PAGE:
Let's say that a certain measure 'X' has a 60% chance of preventing an event and another measure 'Y' has a 70% chance of preventing the same event. Let's say that both measures are used, then what would be the odds of preventing that same event if the options are a.independent and b.dependent?
Another way of answering this question would be supposing the measures run one after the other and adding the probability of X preventing the event (60%) and the probability of Y preventing the event after X has failed to do so. That's 40% (probability of X not preventing the event) times 70% (probability of Y stopping the event).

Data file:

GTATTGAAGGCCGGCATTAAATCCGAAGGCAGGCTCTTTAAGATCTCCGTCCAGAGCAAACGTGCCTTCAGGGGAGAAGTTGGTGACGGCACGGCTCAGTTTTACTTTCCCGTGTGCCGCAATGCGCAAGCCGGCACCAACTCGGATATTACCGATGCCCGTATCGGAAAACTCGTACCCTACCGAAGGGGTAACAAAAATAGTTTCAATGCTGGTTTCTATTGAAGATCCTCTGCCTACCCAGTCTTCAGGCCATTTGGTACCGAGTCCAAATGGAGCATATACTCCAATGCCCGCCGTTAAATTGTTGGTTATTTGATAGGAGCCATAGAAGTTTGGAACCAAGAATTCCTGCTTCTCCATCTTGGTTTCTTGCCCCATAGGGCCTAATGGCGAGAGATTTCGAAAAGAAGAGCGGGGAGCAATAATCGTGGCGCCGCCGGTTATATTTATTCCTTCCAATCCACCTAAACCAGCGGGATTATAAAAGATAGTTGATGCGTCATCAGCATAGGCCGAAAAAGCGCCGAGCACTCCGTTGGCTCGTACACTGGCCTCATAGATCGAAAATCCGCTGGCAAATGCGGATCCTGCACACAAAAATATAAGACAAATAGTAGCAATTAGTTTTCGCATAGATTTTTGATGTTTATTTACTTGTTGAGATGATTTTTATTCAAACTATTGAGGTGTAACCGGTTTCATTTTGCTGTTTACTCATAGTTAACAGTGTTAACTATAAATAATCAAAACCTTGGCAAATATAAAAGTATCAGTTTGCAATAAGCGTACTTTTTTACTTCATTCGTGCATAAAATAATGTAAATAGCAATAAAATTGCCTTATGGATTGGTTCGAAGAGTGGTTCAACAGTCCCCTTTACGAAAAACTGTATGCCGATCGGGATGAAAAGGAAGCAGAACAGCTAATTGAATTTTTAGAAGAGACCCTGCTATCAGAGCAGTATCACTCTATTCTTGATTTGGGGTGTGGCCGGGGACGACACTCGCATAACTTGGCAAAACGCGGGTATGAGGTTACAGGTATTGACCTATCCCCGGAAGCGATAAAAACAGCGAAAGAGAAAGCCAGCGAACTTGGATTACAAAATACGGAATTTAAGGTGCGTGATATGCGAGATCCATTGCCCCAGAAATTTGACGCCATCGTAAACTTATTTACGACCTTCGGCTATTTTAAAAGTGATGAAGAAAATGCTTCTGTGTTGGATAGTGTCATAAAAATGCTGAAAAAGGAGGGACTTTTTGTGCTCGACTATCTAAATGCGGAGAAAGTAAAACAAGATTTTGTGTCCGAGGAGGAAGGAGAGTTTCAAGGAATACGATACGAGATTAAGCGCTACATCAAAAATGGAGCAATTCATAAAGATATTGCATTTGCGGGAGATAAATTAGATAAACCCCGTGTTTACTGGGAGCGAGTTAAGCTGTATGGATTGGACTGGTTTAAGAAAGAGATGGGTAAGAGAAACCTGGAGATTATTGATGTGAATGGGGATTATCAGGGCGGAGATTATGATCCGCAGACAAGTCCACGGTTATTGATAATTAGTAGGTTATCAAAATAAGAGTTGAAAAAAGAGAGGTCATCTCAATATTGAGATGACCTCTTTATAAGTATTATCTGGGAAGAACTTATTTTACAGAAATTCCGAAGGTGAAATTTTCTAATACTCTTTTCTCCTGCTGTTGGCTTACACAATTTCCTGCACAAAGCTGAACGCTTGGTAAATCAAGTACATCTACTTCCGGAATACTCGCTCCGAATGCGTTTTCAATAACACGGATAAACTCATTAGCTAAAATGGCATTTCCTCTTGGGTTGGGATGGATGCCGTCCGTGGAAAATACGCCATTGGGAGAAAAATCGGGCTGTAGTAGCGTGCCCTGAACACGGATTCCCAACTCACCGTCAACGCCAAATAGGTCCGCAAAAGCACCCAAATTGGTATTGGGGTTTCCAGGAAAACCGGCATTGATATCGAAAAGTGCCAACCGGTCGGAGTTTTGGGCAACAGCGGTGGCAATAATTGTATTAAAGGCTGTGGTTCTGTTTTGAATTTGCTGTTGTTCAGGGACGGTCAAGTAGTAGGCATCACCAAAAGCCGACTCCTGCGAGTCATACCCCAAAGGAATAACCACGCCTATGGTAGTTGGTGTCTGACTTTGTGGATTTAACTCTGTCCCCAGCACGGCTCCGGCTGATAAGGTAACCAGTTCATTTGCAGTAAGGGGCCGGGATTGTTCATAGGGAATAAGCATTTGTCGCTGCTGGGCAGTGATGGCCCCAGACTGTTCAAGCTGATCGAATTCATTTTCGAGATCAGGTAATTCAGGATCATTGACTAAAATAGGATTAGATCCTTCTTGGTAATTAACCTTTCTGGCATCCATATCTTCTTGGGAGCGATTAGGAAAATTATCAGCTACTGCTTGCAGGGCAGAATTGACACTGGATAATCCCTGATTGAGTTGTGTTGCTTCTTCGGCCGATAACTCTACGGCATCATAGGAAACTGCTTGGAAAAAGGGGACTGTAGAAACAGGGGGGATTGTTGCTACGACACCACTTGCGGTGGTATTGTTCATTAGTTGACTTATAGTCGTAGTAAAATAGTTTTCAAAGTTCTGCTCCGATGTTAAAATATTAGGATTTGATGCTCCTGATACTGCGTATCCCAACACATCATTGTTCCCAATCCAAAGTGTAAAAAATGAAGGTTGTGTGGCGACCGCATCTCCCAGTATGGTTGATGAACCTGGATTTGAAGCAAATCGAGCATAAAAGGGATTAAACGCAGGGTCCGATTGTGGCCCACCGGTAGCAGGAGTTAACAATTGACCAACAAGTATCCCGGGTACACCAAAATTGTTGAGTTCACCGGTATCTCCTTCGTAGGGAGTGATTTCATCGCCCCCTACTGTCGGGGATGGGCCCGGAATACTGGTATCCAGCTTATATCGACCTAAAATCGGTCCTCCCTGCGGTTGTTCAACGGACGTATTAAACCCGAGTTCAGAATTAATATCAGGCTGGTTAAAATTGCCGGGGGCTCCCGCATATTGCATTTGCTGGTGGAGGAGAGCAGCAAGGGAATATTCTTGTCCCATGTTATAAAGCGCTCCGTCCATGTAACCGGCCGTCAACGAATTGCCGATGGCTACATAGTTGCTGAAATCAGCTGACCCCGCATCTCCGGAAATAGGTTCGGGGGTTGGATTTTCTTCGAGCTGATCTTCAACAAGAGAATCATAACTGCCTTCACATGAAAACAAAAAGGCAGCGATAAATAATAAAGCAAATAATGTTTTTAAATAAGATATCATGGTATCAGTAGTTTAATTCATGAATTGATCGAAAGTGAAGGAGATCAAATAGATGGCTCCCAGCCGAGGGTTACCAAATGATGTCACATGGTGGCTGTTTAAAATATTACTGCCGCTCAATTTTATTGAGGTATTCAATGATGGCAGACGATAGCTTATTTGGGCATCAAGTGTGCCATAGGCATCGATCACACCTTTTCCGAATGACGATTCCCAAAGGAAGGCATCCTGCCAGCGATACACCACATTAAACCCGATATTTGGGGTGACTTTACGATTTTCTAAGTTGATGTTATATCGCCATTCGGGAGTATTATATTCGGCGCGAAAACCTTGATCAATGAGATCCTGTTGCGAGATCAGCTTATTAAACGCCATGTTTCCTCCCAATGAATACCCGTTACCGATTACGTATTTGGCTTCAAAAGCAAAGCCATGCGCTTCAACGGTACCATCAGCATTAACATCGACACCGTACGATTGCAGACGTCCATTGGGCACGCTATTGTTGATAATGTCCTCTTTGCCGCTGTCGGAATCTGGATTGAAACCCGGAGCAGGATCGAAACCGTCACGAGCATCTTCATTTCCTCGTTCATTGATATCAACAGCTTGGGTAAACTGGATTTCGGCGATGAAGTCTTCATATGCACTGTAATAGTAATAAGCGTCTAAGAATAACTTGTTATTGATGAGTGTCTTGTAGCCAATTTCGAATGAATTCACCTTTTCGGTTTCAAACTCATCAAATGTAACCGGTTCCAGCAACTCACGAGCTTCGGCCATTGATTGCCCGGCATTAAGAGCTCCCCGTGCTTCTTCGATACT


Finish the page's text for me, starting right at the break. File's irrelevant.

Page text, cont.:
This is $0.6 + 0.4\times0.7 = 0.6 + 0.28 = 0.88$
When you have many measures to consider, working with disjoint sets is, in my opinion, a lot easier
If the events are independent then we use the familiar formula,
$P(X \cup Y)= P(X)+P(Y)-P(X \cap Y)$